* Tepid wage growth eases inflation concerns
* Bonds rally after jobs report
By Karen Brettell
NEW YORK, Feb 3 U.S. Treasury yields fell on
Friday after a jobs report for January showed disappointing wage
growth, indicating inflation is not rising at a pace that would
lead the Federal Reserve to raise rates in the near-term.
Nonfarm payrolls increased by 227,000 jobs last month, the
largest gain in four months, the Labor Department said.
Average hourly earnings, however, increased only three cents
or 0.1 percent last month. December's wage gain was revised down
to 0.2 percent from the previously reported 0.4 percent
"Most of the disappointment is really focused around the
inflation pressures that would presumably force the Fed to act,"
said Aaron Kohli, an interest rate strategist at BMO Capital
Markets in New York.
"The whole narrative behind the pressure in rates is you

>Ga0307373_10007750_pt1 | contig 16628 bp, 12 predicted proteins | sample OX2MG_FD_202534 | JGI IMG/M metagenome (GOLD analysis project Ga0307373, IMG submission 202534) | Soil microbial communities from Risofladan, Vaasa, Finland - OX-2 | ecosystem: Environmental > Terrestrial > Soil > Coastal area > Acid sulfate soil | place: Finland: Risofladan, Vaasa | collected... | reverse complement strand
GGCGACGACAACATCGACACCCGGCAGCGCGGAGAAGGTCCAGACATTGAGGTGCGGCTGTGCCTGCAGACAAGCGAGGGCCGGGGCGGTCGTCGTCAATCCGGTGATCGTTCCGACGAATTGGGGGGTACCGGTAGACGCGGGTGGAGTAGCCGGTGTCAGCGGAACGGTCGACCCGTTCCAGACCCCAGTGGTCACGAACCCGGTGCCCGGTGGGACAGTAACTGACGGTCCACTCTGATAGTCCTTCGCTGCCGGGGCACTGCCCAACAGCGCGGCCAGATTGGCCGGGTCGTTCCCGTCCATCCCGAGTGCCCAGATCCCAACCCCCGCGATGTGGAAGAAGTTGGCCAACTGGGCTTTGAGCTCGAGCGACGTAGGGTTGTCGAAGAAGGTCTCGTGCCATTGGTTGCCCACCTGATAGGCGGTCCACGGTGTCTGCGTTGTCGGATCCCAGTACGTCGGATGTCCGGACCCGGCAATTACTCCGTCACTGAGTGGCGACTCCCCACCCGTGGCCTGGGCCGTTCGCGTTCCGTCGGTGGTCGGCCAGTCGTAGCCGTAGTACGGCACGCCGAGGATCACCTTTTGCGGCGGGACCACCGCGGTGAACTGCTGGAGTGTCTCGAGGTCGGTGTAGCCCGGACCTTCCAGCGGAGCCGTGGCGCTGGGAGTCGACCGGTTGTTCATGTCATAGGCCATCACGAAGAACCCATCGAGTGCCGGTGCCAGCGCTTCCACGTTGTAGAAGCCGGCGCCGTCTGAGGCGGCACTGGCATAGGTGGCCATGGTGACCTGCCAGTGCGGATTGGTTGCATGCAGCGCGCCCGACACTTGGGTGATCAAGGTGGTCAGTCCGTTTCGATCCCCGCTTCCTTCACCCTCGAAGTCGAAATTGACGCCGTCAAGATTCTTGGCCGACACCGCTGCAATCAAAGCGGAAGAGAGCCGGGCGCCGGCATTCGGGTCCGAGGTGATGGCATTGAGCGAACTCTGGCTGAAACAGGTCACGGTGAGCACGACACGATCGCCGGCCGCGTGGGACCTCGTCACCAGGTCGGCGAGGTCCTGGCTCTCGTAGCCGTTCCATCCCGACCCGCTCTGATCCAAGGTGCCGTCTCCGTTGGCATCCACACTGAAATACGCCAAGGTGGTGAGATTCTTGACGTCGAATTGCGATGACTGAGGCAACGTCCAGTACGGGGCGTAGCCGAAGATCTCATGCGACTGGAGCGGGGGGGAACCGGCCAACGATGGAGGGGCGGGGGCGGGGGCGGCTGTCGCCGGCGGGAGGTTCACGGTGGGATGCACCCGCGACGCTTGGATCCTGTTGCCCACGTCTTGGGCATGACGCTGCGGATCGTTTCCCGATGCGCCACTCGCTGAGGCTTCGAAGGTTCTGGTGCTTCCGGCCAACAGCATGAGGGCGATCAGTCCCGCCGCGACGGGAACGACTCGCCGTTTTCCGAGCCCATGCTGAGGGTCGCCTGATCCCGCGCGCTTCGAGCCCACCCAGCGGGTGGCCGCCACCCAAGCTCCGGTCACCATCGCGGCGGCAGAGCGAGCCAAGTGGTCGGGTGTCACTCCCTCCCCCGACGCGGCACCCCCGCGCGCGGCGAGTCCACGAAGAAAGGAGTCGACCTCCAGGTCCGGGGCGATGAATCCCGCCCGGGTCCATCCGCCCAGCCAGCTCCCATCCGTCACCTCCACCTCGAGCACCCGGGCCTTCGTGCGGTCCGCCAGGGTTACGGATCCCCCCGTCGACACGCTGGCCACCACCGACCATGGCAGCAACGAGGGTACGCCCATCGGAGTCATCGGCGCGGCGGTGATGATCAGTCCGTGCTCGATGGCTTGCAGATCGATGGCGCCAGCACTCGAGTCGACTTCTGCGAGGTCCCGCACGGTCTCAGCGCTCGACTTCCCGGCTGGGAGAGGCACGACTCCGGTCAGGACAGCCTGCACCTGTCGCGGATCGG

might get to a situation where labor markets are really tight
and the incremental gain for any additional stimulus would be to
push up wages and trigger inflation. In this case you see that
is likely not materializing," Kohli said.
Benchmark 10-year notes gained 6/32 in price to
yield 2.45 percent, down from a high of 2.49 percent before the
report was released. The yield curve between 5-year notes and
30-year bonds steepened to 119 basis points, the
widest since Dec. 14.
The Fed on Wednesday said job gains remained solid,
inflation had increased and economic confidence was rising,
although it gave no firm signal on the timing of its next rate
(Editing by Bernadette Baum)